Table of Contents
A Midwinter Night's Dream
Yes, I Went There
Winter is Coming
Three's a Crowd
An Irishman Walks Into DH
Insert Punchline Here
The Right Side of the River
More on Liquipedia
A Midwinter Night's Dream
Dreamhack comes but once a year. Well, that's not true anymore, so let's rephrase that.
DH Winter comes but once a year, and what an event it's going to be this time. Having just come out of a month of continuous Asian Dota in the form of the G-1 League, we now get to go straight into some of the best that the European and North American game have to offer. Na`Vi, Empire and a whole lot more are making their way to Sweden this week to play for 200,000 Kronor ($29,000).
As you shall see, this DH preview is full of nutritious content for the discerning Dota 2 fan. First off, why not see what Kipsate makes of the teams and their chances? Then, jump into some group analysis courtesy of TheEmulator.
Our features desk worked hard this week as well, with SirJolt producing a bite sized piece on the Dreamhack experience, and our resident statistician shostakovich weighing in on the Dire Advantage debate.
We hope you will join us this weekend as we root for our favourite teams in the Live Report thread and on IRC. Finally, do check out Dota Academy's Dreamhack Winter 2012 fantasy league. It's fun, and free!
Happy DH! Happy Dota!
Winter is Coming
Picture by Dreamhack.
Winter is coming.
16 teams will be participating in the Dreamhack Winter Tournament, sponsored by Corsair once again. 14 teams are known while 2 spots will be determined by BYOC. Let's have a look at the teams, then!
Natus Vincere Tier - The Kings Themselves
Some would look at this tournament and hope to see only one thing, for someone to topple Na`Vi. Na`Vi, present as always, favorite as always. At the Starladder finals they showed once more that online means nothing and LAN is everything. Some would even go as far as to say that the first place is already determined and that there is only a competition for the 2nd place. Na`Vi however are not invulnerable, they too are human, they too make mistakes and this Dreamhack definitely won't be free money like ESWC. Sitting on a throne is a thousand times harder then winning one and we will see if they can remain seated once more.
A Tier - Lords and Nobles
Team Empire will once again be the team to look out for this tournament, they won the JD Masters II Special Edition Tournament just recently and are looking quite in shape. For Empire it will be a test of LAN once more. With their first large LAN tournament under their belt they now have gained experience. Funn1k especially has been playing extremly well, his Clinkz, Wisp and Batrider play are all a treat for us to see. Normally we would say they are a class above the ones not Na´vi, however Empire player BlowYourBrain is unfortunately unable to attend Dreamhack due to vissa issues and will be replaced by Socks. It takes 5 players to make Empire, and while the team itself is incredibly strong we think that it won´t be as good as it could be.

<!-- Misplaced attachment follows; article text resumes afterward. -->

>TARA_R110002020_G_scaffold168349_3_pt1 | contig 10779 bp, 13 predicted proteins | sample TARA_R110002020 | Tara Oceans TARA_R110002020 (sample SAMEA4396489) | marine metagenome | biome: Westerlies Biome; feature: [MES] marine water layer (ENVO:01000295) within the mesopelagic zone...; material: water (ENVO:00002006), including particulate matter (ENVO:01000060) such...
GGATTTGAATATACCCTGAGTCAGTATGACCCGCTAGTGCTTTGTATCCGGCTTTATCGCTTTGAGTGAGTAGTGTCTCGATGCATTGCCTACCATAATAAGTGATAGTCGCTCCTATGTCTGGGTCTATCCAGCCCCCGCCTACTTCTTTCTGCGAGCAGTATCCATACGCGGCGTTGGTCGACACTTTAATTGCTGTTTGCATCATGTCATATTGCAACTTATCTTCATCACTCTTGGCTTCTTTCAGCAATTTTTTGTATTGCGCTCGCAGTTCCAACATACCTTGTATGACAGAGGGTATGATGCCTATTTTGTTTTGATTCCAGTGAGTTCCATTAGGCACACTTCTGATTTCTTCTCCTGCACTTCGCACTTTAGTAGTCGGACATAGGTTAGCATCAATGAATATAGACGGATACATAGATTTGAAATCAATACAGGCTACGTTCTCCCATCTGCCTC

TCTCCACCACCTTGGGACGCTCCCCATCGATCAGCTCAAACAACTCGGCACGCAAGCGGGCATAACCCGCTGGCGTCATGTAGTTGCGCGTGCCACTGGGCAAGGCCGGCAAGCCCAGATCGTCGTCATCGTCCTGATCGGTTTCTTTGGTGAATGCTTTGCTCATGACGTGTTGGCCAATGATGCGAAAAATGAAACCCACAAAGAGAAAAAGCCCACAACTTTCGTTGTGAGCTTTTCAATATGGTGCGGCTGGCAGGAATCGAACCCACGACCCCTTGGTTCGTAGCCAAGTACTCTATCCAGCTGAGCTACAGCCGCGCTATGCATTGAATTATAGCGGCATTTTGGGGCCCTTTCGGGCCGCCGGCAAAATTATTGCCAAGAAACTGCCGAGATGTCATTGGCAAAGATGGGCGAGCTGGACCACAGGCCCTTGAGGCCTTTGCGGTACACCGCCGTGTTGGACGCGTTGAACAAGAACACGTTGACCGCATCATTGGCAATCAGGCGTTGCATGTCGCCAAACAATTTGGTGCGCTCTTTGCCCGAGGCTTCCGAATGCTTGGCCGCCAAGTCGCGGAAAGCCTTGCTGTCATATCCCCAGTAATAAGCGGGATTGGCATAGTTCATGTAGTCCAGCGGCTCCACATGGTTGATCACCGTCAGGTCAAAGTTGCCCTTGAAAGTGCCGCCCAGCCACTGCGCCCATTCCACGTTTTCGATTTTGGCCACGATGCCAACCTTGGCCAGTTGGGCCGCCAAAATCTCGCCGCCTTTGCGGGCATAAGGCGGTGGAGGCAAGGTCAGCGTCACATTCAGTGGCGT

Evil Geniuses, hate them, love them. They are one of the most controversial teams in the Esport scene, and with good reason. EG as of late has been participating in the G-1 league in Asia at high pings. While high pings are not an indication of good Dota we did see some interesting and strong strategies coming out of them. The Naix Bomb with Batrider and the now famous Knight strategy. Chaos Knight, Holy Knight, Dragon Knight, OmniKnight and Leshrac, it is a strategy which is both an immoveable object and an unstoppable force. Setting a good record in the D2L recently they are definitely a team who has the potential to take it all.
Team Dignitas, The team of North America that sweeped everyone in the months near the International has been toned down a bit. They are dropping games yet are still a formiddeable team to be reckoned with. Some of the performance can be attributed to the patch. AUI2000 no longer is able to play his beloved Morphling to its maximum potential. Dignitas also has little LAN experience. ESWC is the only LAN experience they have under their belt and the competition level there was low. Adjustment to the patch is needed and we will see if they have what it takes to regain their previous dominance and win Dreamhack.